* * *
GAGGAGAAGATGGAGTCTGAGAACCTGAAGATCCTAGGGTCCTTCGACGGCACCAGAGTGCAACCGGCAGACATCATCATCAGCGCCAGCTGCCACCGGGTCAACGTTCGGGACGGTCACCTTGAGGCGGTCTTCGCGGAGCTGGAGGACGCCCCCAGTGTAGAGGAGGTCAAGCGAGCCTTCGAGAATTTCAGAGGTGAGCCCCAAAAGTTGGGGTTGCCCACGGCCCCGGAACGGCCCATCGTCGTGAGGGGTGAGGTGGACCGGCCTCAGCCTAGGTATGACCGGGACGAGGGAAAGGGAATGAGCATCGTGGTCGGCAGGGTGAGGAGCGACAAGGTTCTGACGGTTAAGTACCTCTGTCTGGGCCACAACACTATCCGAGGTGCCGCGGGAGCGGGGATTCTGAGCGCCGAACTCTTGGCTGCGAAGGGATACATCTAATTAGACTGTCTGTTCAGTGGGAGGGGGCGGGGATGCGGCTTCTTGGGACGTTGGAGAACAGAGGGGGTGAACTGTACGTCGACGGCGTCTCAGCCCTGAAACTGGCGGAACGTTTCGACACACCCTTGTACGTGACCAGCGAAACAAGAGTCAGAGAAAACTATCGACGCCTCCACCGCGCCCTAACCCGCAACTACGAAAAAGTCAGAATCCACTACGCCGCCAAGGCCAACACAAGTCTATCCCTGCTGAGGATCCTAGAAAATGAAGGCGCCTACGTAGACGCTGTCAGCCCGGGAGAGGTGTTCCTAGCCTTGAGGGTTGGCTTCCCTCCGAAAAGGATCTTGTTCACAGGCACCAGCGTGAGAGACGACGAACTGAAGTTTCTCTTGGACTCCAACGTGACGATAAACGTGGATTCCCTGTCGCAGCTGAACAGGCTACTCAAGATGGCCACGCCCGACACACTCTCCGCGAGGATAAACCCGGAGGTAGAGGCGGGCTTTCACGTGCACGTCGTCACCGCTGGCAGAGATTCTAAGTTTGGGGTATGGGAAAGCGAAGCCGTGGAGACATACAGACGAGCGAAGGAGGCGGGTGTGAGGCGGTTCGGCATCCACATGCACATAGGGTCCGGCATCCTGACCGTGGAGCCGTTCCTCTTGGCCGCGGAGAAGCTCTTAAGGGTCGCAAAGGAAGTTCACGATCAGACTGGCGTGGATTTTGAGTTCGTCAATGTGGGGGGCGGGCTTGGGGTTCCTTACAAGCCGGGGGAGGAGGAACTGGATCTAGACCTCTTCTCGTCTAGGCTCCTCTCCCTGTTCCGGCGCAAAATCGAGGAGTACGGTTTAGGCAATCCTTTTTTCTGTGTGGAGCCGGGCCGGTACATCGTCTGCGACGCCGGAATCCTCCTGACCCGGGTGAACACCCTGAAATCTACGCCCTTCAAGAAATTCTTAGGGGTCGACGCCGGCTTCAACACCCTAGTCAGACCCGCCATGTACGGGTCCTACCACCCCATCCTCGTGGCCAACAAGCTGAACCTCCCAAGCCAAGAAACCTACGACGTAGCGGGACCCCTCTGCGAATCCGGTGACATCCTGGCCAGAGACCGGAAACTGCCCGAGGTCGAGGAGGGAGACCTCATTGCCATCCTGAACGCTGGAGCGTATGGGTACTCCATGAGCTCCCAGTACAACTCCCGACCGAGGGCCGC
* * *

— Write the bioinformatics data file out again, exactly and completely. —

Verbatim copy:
GAGGAGAAGATGGAGTCTGAGAACCTGAAGATCCTAGGGTCCTTCGACGGCACCAGAGTGCAACCGGCAGACATCATCATCAGCGCCAGCTGCCACCGGGTCAACGTTCGGGACGGTCACCTTGAGGCGGTCTTCGCGGAGCTGGAGGACGCCCCCAGTGTAGAGGAGGTCAAGCGAGCCTTCGAGAATTTCAGAGGTGAGCCCCAAAAGTTGGGGTTGCCCACGGCCCCGGAACGGCCCATCGTCGTGAGGGGTGAGGTGGACCGGCCTCAGCCTAGGTATGACCGGGACGAGGGAAAGGGAATGAGCATCGTGGTCGGCAGGGTGAGGAGCGACAAGGTTCTGACGGTTAAGTACCTCTGTCTGGGCCACAACACTATCCGAGGTGCCGCGGGAGCGGGGATTCTGAGCGCCGAACTCTTGGCTGCGAAGGGATACATCTAATTAGACTGTCTGTTCAGTGGGAGGGGGCGGGGATGCGGCTTCTTGGGACGTTGGAGAACAGAGGGGGTGAACTGTACGTCGACGGCGTCTCAGCCCTGAAACTGGCGGAACGTTTCGACACACCCTTGTACGTGACCAGCGAAACAAGAGTCAGAGAAAACTATCGACGCCTCCACCGCGCCCTAACCCGCAACTACGAAAAAGTCAGAATCCACTACGCCGCCAAGGCCAACACAAGTCTATCCCTGCTGAGGATCCTAGAAAATGAAGGCGCCTACGTAGACGCTGTCAGCCCGGGAGAGGTGTTCCTAGCCTTGAGGGTTGGCTTCCCTCCGAAAAGGATCTTGTTCACAGGCACCAGCGTGAGAGACGACGAACTGAAGTTTCTCTTGGACTCCAACGTGACGATAAACGTGGATTCCCTGTCGCAGCTGAACAGGCTACTCAAGATGGCCACGCCCGACACACTCTCCGCGAGGATAAACCCGGAGGTAGAGGCGGGCTTTCACGTGCACGTCGTCACCGCTGGCAGAGATTCTAAGTTTGGGGTATGGGAAAGCGAAGCCGTGGAGACATACAGACGAGCGAAGGAGGCGGGTGTGAGGCGGTTCGGCATCCACATGCACATAGGGTCCGGCATCCTGACCGTGGAGCCGTTCCTCTTGGCCGCGGAGAAGCTCTTAAGGGTCGCAAAGGAAGTTCACGATCAGACTGGCGTGGATTTTGAGTTCGTCAATGTGGGGGGCGGGCTTGGGGTTCCTTACAAGCCGGGGGAGGAGGAACTGGATCTAGACCTCTTCTCGTCTAGGCTCCTCTCCCTGTTCCGGCGCAAAATCGAGGAGTACGGTTTAGGCAATCCTTTTTTCTGTGTGGAGCCGGGCCGGTACATCGTCTGCGACGCCGGAATCCTCCTGACCCGGGTGAACACCCTGAAATCTACGCCCTTCAAGAAATTCTTAGGGGTCGACGCCGGCTTCAACACCCTAGTCAGACCCGCCATGTACGGGTCCTACCACCCCATCCTCGTGGCCAACAAGCTGAACCTCCCAAGCCAAGAAACCTACGACGTAGCGGGACCCCTCTGCGAATCCGGTGACATCCTGGCCAGAGACCGGAAACTGCCCGAGGTCGAGGAGGGAGACCTCATTGCCATCCTGAACGCTGGAGCGTATGGGTACTCCATGAGCTCCCAGTACAACTCCCGACCGAGGGCCGC